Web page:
River Of Delights By Hal Lindsey The Westminster Shorter Catechism begins with the primary question…
Through the Windowpane
By Joy Lucius
Last weekend we celebrated Mother’s Day, COVID-19 style. It was not our usual family-centered day of church attendance, good food, and fellowship. Instead, we celebrated by visiting my mom and dad through the French doors of their assisted living center.
My mother was thrilled to see one set of the great-grandkids for even the briefest windowpane visit. It made her day. But it was very disturbing to our oldest granddaughter. As she got back into their family vehicle after the short visit, her mom was crying, and she was near tears as well.
“It’s just not right,” she exclaimed. “It’s just not right, and it’s so sad.”
Considering my parents have been quarantined from physical contact with any of their children, grandchildren, or great-grandchildren for almost 10 weeks, I had to concur. In their 60-plus years of marriage, this is the longest they have ever been without family.
Plus, they have been relegated to their small dorm-style apartment with no outside contact other than daily pop-ins from a few nurses and caretakers. They can only venture outside if no one else is in their resident courtyard. And even though they both have great attitudes, I imagine it is a boring, depressing, and very lonely existence.
They are not the only senior citizens suffering alone. This pandemic quarantine has been hardest on our oldest Americans. And even though we know it is most important to keep them safe and separated, as my granddaughter stated – it is just so wrong.
What if my parents are spending the last days of their long, blessed lives alone, away from us? I want to be with them and honor them and enjoy them, and I want them to be able to enjoy us as well.
When I think of all my parents have done for me over my 58 years of life, I want to cry. What if the last time I see one of them alive is staring through a windowpane, without touching? Somehow, it just seems so wrong – the two of them existing in a small two-room apartment. It’s definitely not how I pictured the latter part of their lives. I want to do as much for them as they have done for me and my family.
But in my sadness, God gently reminds me He is there with them, and He is more than enough. In fact, He is all they need. God also reminds me they knew Him long before I ever did. In fact, they introduced me to Him. And because we all belong to Him, we will never really have to say goodbye. Jesus made sure of that on the cross.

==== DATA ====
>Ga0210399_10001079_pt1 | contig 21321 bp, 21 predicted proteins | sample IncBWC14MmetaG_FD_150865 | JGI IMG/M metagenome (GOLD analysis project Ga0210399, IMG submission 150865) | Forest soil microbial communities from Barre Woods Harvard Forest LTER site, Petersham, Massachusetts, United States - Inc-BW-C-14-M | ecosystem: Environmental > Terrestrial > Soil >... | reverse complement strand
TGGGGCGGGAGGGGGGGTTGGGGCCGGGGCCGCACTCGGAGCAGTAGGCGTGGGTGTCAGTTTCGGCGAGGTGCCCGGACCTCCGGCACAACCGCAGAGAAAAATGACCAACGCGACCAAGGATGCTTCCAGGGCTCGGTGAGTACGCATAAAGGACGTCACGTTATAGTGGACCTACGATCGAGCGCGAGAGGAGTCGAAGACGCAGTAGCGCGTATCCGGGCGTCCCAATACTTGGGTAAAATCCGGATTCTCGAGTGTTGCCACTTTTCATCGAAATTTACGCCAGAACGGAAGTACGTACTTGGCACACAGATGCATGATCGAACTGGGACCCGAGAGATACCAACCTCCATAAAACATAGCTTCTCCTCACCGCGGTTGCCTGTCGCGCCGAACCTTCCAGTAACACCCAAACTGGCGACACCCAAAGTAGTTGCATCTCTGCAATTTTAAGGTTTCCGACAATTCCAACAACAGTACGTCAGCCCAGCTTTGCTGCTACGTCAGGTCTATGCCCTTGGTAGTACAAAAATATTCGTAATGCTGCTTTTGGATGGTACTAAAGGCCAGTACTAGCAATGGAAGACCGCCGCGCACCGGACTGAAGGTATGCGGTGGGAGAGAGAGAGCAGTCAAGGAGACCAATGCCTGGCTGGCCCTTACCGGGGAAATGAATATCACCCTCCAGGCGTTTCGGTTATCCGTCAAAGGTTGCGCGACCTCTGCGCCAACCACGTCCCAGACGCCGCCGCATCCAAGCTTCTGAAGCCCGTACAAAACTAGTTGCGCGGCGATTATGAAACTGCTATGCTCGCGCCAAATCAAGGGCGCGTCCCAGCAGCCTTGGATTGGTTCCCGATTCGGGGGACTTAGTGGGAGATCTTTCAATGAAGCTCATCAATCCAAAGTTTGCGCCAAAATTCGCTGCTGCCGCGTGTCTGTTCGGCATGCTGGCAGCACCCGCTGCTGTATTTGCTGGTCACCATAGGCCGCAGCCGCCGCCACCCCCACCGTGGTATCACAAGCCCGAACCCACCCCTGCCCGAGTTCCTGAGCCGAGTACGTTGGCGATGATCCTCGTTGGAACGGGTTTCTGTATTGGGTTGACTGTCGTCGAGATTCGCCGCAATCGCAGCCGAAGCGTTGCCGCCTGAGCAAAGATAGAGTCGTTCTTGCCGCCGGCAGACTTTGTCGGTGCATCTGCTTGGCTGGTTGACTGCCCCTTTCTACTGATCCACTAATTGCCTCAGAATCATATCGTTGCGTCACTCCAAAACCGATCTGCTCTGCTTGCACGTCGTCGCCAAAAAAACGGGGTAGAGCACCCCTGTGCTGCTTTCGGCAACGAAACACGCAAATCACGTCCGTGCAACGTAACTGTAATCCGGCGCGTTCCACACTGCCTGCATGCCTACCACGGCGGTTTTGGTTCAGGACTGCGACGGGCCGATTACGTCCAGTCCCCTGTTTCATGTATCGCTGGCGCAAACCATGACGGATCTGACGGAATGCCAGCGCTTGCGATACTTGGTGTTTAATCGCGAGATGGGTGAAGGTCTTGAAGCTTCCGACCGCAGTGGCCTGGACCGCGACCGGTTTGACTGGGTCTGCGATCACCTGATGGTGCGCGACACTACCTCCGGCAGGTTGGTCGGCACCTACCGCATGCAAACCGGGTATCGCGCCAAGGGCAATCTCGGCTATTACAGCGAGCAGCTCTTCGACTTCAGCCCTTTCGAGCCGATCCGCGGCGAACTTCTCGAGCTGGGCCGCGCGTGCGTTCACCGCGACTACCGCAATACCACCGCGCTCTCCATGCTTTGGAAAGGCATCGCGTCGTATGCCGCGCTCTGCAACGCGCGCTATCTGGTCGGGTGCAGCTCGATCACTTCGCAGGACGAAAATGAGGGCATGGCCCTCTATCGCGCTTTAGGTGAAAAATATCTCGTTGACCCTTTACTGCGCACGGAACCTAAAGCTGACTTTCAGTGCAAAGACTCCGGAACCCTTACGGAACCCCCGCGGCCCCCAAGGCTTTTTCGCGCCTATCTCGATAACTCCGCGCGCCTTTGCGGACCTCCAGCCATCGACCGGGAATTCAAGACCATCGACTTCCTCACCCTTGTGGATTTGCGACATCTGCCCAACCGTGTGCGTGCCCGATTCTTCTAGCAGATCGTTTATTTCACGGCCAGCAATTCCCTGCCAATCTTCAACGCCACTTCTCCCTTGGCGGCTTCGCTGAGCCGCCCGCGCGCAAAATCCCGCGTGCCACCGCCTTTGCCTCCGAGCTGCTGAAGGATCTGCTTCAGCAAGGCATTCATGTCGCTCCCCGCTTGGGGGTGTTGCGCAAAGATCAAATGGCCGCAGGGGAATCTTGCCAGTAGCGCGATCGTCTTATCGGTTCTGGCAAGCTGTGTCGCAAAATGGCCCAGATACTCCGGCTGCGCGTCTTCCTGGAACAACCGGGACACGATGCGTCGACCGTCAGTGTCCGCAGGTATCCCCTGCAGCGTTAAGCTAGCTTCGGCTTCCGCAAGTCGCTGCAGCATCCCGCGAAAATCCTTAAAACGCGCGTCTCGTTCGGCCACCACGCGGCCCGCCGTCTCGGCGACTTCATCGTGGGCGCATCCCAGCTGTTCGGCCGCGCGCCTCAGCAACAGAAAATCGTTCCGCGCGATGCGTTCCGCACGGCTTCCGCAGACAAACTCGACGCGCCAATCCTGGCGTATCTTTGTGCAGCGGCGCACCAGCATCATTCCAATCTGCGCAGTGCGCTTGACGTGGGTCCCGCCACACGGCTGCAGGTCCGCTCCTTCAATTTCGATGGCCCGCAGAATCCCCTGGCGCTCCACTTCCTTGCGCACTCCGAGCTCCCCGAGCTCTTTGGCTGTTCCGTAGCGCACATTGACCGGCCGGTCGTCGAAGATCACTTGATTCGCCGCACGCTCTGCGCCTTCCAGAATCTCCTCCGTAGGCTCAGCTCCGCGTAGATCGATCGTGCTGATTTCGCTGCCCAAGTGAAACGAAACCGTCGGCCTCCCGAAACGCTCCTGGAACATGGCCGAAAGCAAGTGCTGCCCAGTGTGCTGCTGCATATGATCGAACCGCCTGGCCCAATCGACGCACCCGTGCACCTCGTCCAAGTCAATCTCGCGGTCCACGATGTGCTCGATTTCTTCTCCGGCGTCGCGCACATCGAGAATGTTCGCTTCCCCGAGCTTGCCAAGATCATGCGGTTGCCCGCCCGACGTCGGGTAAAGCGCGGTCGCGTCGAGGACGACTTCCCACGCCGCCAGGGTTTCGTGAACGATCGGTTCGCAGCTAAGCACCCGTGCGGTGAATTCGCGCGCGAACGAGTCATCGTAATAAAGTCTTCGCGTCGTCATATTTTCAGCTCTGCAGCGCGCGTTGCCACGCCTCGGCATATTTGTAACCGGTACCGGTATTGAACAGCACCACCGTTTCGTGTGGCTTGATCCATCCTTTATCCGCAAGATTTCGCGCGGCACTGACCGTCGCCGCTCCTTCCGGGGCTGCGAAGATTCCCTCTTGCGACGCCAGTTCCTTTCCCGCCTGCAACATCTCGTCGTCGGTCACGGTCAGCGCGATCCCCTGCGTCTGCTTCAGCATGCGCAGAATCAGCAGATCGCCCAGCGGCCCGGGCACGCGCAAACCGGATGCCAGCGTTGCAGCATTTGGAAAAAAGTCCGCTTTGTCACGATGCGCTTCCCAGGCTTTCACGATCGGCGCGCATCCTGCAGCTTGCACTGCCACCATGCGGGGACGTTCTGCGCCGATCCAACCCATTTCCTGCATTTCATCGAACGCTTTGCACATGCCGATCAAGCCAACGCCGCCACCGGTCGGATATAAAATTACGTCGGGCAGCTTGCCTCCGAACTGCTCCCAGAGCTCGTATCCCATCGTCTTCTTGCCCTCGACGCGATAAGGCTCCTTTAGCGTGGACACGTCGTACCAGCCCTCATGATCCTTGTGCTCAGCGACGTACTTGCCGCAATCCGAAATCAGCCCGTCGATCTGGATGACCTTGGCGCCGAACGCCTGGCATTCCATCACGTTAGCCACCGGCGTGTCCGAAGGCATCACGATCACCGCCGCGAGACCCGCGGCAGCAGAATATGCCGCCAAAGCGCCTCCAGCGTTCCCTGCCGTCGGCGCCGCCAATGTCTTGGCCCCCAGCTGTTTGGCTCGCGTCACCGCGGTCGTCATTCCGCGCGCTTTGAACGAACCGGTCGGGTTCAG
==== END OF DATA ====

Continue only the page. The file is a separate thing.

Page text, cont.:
Speaking of eternity, I am reminded of a pivotal conversation I once had with my father’s mom, my Grandma Katie. She was 98 at the time, and she was getting ready to go home. Her mind was sharp, but her body was simply giving out.
She even came close to dying on more than one occasion in a two-week period. But every time the doctors would call in the family to say our goodbyes, Grandma Katie would “perk up” after seeing us and rally back around. Of course, we loved it, but we also knew she would eventually be too weak to rally.
The final time I saw her, she rallied one more time, so we all took a quiet, private moment with her. During my final visit, we both laughed at her strength and ability to keep on going, which we both recognized as the same stubbornness I had inherited from her.
She seemed a bit anxious, which was a very unusual attribute in my grandmother. (I am sure she had plenty of worries and cares in a century of living, but she bore them with quiet resolve.)
So I proceeded with caution, asking if she was afraid of dying. She assured me she was not. Grandma Katie said she just hated to leave her children, in case they needed her. I assured her we would all take care of each other, just as she had taught us to do. She said she expected no less. We both laughed!
It was a fitting end to our relationship, for laughter and joy were a part of all we did together, even in hard work or tough times.
I think of our final moments together now, the courage it took for her to let go of us, after 98 years of loving and tending to us. And I laugh as well, because the truth is, God did not need her to take care of us. He was perfectly capable without her. He simply gave her the gift of mothering us all, just like He gave me the gift of being a part of such an amazing family. She and I both were simply instruments in the hand of a very loving, gracious heavenly Father
That final memory gives me comfort in this time of pandemic, windowpane visitation with my parents. I understand God doesn’t need me to take care of them. He doesn’t even need me to make sure they are honored and recompensed for a life well-lived. And He certainly does not need me to navigate their home-going. He has the perfect plan for their final days on earth and their unending days in eternity.
With perfect assurance, I simply place my trust in God, just as my grandmother did before me, just as my parents are doing now. Ironically, by looking through the windowpanes of their daily lives, I learned firsthand that He is faithful and trustworthy, no matter what I face.